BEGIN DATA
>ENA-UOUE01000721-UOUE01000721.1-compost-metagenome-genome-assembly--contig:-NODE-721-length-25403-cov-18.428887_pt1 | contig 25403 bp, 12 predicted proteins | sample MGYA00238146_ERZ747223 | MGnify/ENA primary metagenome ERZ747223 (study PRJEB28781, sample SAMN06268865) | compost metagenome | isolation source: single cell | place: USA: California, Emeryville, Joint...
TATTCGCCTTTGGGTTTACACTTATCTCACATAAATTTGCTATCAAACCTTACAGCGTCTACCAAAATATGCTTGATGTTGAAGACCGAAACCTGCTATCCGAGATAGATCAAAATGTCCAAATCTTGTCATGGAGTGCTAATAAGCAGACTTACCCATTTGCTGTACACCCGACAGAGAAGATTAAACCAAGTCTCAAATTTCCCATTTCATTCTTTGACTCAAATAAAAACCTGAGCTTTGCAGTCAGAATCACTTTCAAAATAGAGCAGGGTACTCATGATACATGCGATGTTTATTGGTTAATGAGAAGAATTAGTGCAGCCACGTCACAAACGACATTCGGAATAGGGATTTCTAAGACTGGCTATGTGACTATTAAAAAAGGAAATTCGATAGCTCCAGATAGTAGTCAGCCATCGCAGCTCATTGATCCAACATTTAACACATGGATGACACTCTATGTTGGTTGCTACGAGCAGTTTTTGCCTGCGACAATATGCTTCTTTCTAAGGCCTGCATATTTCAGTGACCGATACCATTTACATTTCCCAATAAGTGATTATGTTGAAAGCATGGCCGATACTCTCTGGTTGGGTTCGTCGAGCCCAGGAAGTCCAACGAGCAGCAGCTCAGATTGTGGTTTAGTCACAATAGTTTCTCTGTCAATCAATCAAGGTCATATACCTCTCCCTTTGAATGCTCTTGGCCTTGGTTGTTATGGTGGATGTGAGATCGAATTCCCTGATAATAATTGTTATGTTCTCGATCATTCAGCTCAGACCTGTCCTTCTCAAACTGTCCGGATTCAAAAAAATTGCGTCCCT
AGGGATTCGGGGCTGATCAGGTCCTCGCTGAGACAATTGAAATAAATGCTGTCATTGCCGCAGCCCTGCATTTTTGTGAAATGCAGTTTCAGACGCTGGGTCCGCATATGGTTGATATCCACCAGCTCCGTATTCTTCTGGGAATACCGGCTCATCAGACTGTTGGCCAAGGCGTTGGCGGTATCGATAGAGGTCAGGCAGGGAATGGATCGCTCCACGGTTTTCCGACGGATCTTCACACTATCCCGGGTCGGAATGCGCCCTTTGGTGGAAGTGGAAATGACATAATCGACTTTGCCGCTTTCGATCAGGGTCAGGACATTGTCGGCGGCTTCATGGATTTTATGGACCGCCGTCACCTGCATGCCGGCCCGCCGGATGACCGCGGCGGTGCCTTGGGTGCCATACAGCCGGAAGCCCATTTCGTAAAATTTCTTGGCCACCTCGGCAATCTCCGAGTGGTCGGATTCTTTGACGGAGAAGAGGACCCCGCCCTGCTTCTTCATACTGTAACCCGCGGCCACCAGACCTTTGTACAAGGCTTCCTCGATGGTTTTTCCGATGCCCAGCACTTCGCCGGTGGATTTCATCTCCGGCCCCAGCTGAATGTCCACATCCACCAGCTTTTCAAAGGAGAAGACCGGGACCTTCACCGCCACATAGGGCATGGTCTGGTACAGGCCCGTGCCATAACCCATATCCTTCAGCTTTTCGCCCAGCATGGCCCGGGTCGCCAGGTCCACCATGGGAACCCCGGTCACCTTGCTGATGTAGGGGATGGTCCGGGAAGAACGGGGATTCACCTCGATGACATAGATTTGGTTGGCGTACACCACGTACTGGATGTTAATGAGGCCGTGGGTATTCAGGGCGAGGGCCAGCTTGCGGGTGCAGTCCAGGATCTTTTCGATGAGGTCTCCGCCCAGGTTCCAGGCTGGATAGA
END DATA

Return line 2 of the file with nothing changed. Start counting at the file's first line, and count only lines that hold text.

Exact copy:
TATTCGCCTTTGGGTTTACACTTATCTCACATAAATTTGCTATCAAACCTTACAGCGTCTACCAAAATATGCTTGATGTTGAAGACCGAAACCTGCTATCCGAGATAGATCAAAATGTCCAAATCTTGTCATGGAGTGCTAATAAGCAGACTTACCCATTTGCTGTACACCCGACAGAGAAGATTAAACCAAGTCTCAAATTTCCCATTTCATTCTTTGACTCAAATAAAAACCTGAGCTTTGCAGTCAGAATCACTTTCAAAATAGAGCAGGGTACTCATGATACATGCGATGTTTATTGGTTAATGAGAAGAATTAGTGCAGCCACGTCACAAACGACATTCGGAATAGGGATTTCTAAGACTGGCTATGTGACTATTAAAAAAGGAAATTCGATAGCTCCAGATAGTAGTCAGCCATCGCAGCTCATTGATCCAACATTTAACACATGGATGACACTCTATGTTGGTTGCTACGAGCAGTTTTTGCCTGCGACAATATGCTTCTTTCTAAGGCCTGCATATTTCAGTGACCGATACCATTTACATTTCCCAATAAGTGATTATGTTGAAAGCATGGCCGATACTCTCTGGTTGGGTTCGTCGAGCCCAGGAAGTCCAACGAGCAGCAGCTCAGATTGTGGTTTAGTCACAATAGTTTCTCTGTCAATCAATCAAGGTCATATACCTCTCCCTTTGAATGCTCTTGGCCTTGGTTGTTATGGTGGATGTGAGATCGAATTCCCTGATAATAATTGTTATGTTCTCGATCATTCAGCTCAGACCTGTCCTTCTCAAACTGTCCGGATTCAAAAAAATTGCGTCCCT